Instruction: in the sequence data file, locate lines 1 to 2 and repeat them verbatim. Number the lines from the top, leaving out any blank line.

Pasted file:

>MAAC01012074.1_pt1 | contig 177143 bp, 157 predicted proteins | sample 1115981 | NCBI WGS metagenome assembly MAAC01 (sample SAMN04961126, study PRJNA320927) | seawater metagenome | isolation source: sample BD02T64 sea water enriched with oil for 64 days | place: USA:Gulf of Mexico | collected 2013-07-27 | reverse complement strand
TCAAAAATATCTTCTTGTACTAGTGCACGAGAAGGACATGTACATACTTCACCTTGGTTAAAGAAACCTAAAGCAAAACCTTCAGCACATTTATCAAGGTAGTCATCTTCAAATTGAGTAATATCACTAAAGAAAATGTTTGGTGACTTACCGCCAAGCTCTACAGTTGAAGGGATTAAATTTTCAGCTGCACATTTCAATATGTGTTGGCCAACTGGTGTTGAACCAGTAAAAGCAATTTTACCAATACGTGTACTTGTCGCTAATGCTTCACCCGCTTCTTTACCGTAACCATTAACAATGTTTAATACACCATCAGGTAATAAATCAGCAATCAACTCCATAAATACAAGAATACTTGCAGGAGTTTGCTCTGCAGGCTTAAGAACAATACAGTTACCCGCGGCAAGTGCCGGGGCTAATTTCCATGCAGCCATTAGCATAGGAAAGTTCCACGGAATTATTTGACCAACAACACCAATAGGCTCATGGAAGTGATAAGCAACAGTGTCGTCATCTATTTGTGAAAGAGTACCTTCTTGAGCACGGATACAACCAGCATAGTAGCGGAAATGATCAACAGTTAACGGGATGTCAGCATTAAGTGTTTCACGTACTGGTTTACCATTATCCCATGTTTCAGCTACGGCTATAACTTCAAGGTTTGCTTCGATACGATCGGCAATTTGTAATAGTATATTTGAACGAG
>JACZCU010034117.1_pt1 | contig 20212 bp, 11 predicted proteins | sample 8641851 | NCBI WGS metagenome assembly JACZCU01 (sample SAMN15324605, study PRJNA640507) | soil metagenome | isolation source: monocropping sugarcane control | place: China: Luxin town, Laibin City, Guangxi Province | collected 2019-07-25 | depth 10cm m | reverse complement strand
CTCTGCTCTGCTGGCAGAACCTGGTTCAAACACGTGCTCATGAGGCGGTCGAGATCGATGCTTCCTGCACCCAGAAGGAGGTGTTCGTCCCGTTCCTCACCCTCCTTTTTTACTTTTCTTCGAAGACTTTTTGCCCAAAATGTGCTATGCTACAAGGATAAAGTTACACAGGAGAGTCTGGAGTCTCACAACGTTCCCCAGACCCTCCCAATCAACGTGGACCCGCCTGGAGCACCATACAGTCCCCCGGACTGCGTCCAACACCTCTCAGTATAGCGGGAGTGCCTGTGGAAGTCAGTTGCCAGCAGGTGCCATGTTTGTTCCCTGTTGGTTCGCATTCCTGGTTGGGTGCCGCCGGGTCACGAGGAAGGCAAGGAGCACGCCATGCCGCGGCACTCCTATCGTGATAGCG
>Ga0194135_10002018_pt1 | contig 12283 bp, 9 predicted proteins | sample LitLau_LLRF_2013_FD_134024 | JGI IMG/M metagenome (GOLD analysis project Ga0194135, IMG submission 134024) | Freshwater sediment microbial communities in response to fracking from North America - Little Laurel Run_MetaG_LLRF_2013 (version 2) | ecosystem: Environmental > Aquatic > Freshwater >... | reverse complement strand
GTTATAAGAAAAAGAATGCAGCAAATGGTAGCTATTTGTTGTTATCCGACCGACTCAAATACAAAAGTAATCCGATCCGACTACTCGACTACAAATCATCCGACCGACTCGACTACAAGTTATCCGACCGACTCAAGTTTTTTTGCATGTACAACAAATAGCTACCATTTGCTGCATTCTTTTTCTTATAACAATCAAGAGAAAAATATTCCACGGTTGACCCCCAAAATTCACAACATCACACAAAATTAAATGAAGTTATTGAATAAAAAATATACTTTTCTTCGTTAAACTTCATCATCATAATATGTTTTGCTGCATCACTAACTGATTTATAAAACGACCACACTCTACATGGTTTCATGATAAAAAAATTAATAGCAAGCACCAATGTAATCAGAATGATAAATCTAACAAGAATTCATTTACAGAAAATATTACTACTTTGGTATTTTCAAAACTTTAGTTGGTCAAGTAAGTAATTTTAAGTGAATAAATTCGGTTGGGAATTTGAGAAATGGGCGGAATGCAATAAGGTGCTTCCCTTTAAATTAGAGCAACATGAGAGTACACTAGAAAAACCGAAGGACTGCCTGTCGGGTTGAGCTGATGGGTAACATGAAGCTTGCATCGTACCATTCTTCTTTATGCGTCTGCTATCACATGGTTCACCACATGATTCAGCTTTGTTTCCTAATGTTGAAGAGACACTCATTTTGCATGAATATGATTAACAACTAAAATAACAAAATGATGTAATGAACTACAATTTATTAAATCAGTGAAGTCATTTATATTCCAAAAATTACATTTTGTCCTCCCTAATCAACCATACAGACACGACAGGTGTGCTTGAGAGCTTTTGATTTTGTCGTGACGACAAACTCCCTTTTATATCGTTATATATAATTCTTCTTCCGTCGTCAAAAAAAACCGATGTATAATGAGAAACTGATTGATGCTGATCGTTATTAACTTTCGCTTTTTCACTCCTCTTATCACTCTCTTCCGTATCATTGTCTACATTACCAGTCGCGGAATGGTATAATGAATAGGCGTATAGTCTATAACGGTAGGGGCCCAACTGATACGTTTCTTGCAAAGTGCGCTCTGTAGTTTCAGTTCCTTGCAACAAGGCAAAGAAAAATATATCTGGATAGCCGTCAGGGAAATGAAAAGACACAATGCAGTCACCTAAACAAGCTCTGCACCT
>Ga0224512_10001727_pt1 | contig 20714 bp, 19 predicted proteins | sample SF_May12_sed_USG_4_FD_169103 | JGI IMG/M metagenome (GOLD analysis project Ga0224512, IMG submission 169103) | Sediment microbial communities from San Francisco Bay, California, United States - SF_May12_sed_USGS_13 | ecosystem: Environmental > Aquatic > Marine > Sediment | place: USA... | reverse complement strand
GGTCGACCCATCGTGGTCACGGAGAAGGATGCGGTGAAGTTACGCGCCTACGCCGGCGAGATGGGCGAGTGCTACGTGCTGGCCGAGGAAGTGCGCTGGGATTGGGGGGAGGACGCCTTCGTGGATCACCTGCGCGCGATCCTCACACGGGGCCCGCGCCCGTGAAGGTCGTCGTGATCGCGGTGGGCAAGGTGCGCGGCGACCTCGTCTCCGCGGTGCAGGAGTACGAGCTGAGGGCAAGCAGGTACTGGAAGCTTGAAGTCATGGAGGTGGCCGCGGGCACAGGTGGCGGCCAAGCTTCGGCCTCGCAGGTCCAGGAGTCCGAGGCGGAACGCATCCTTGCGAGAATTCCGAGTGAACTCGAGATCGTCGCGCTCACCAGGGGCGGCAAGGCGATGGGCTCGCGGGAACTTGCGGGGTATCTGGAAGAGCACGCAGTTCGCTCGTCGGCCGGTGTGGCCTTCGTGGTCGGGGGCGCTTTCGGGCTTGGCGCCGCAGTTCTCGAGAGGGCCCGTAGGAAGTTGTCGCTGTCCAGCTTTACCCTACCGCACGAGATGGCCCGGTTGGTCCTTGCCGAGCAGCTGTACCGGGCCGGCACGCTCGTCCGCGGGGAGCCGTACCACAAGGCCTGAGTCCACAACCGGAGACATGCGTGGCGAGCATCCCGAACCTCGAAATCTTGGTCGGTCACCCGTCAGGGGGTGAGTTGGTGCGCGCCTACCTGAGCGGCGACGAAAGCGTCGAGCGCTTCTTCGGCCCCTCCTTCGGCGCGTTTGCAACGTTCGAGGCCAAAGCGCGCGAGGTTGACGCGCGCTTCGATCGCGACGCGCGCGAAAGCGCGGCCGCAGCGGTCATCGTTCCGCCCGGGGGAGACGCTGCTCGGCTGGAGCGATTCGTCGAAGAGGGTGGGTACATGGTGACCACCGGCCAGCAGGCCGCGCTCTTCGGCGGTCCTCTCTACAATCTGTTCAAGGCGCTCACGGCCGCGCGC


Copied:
>MAAC01012074.1_pt1 | contig 177143 bp, 157 predicted proteins | sample 1115981 | NCBI WGS metagenome assembly MAAC01 (sample SAMN04961126, study PRJNA320927) | seawater metagenome | isolation source: sample BD02T64 sea water enriched with oil for 64 days | place: USA:Gulf of Mexico | collected 2013-07-27 | reverse complement strand
TCAAAAATATCTTCTTGTACTAGTGCACGAGAAGGACATGTACATACTTCACCTTGGTTAAAGAAACCTAAAGCAAAACCTTCAGCACATTTATCAAGGTAGTCATCTTCAAATTGAGTAATATCACTAAAGAAAATGTTTGGTGACTTACCGCCAAGCTCTACAGTTGAAGGGATTAAATTTTCAGCTGCACATTTCAATATGTGTTGGCCAACTGGTGTTGAACCAGTAAAAGCAATTTTACCAATACGTGTACTTGTCGCTAATGCTTCACCCGCTTCTTTACCGTAACCATTAACAATGTTTAATACACCATCAGGTAATAAATCAGCAATCAACTCCATAAATACAAGAATACTTGCAGGAGTTTGCTCTGCAGGCTTAAGAACAATACAGTTACCCGCGGCAAGTGCCGGGGCTAATTTCCATGCAGCCATTAGCATAGGAAAGTTCCACGGAATTATTTGACCAACAACACCAATAGGCTCATGGAAGTGATAAGCAACAGTGTCGTCATCTATTTGTGAAAGAGTACCTTCTTGAGCACGGATACAACCAGCATAGTAGCGGAAATGATCAACAGTTAACGGGATGTCAGCATTAAGTGTTTCACGTACTGGTTTACCATTATCCCATGTTTCAGCTACGGCTATAACTTCAAGGTTTGCTTCGATACGATCGGCAATTTGTAATAGTATATTTGAACGAG